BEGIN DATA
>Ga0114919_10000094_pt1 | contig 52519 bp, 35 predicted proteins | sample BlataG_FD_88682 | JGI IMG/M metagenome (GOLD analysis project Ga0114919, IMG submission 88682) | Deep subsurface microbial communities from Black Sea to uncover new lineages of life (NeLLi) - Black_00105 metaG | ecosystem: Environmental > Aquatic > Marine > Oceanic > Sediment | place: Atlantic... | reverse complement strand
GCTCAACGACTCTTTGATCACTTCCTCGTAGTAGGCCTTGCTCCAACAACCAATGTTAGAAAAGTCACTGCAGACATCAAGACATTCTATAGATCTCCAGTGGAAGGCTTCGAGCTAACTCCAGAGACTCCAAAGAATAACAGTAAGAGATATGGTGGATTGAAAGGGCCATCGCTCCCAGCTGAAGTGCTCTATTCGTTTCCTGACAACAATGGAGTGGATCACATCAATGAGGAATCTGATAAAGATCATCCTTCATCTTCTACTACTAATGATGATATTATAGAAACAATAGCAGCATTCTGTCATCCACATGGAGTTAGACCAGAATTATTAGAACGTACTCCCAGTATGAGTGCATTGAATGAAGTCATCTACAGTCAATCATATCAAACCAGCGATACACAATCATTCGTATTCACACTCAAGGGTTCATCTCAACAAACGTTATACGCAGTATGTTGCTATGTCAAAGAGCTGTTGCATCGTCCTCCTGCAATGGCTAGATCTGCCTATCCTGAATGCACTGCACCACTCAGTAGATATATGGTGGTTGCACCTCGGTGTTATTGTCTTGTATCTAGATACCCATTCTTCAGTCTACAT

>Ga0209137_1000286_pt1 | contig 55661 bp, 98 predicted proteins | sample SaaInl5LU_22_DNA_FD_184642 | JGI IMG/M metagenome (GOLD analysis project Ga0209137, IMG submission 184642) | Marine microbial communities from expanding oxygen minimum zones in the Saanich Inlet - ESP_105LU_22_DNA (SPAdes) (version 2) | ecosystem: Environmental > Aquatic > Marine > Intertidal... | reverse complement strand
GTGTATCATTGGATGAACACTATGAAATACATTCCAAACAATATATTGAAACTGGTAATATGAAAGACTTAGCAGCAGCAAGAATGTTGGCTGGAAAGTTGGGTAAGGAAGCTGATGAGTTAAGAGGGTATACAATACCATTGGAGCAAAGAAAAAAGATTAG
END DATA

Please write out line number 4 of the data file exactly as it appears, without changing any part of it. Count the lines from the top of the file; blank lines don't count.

GTGTATCATTGGATGAACACTATGAAATACATTCCAAACAATATATTGAAACTGGTAATATGAAAGACTTAGCAGCAGCAAGAATGTTGGCTGGAAAGTTGGGTAAGGAAGCTGATGAGTTAAGAGGGTATACAATACCATTGGAGCAAAGAAAAAAGATTAG